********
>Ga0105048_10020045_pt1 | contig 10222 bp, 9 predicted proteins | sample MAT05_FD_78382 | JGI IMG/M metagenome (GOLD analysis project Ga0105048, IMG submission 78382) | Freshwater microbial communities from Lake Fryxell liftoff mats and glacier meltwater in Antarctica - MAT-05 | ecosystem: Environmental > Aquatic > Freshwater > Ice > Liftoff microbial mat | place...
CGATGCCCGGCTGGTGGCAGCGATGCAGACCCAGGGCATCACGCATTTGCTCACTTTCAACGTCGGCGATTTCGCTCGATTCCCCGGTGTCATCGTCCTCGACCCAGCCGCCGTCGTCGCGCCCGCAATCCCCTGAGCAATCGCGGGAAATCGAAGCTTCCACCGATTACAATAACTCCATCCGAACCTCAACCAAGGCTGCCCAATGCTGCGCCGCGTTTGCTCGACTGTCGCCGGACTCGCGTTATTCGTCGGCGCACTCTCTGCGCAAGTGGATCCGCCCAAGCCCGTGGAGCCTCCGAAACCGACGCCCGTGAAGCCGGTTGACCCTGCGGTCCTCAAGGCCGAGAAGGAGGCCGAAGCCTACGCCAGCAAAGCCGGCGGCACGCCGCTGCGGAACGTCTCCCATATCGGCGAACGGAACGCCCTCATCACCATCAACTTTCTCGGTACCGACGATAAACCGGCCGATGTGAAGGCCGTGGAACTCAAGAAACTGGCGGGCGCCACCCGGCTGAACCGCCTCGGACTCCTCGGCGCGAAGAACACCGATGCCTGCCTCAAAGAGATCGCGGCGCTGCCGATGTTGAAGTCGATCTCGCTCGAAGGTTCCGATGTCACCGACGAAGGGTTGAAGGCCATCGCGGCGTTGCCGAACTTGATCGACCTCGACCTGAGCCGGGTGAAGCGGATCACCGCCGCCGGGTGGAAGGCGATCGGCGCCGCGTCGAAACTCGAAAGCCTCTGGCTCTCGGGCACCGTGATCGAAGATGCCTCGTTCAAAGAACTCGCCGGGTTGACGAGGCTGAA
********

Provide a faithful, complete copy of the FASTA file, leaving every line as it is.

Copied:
>Ga0105048_10020045_pt1 | contig 10222 bp, 9 predicted proteins | sample MAT05_FD_78382 | JGI IMG/M metagenome (GOLD analysis project Ga0105048, IMG submission 78382) | Freshwater microbial communities from Lake Fryxell liftoff mats and glacier meltwater in Antarctica - MAT-05 | ecosystem: Environmental > Aquatic > Freshwater > Ice > Liftoff microbial mat | place...
CGATGCCCGGCTGGTGGCAGCGATGCAGACCCAGGGCATCACGCATTTGCTCACTTTCAACGTCGGCGATTTCGCTCGATTCCCCGGTGTCATCGTCCTCGACCCAGCCGCCGTCGTCGCGCCCGCAATCCCCTGAGCAATCGCGGGAAATCGAAGCTTCCACCGATTACAATAACTCCATCCGAACCTCAACCAAGGCTGCCCAATGCTGCGCCGCGTTTGCTCGACTGTCGCCGGACTCGCGTTATTCGTCGGCGCACTCTCTGCGCAAGTGGATCCGCCCAAGCCCGTGGAGCCTCCGAAACCGACGCCCGTGAAGCCGGTTGACCCTGCGGTCCTCAAGGCCGAGAAGGAGGCCGAAGCCTACGCCAGCAAAGCCGGCGGCACGCCGCTGCGGAACGTCTCCCATATCGGCGAACGGAACGCCCTCATCACCATCAACTTTCTCGGTACCGACGATAAACCGGCCGATGTGAAGGCCGTGGAACTCAAGAAACTGGCGGGCGCCACCCGGCTGAACCGCCTCGGACTCCTCGGCGCGAAGAACACCGATGCCTGCCTCAAAGAGATCGCGGCGCTGCCGATGTTGAAGTCGATCTCGCTCGAAGGTTCCGATGTCACCGACGAAGGGTTGAAGGCCATCGCGGCGTTGCCGAACTTGATCGACCTCGACCTGAGCCGGGTGAAGCGGATCACCGCCGCCGGGTGGAAGGCGATCGGCGCCGCGTCGAAACTCGAAAGCCTCTGGCTCTCGGGCACCGTGATCGAAGATGCCTCGTTCAAAGAACTCGCCGGGTTGACGAGGCTGAA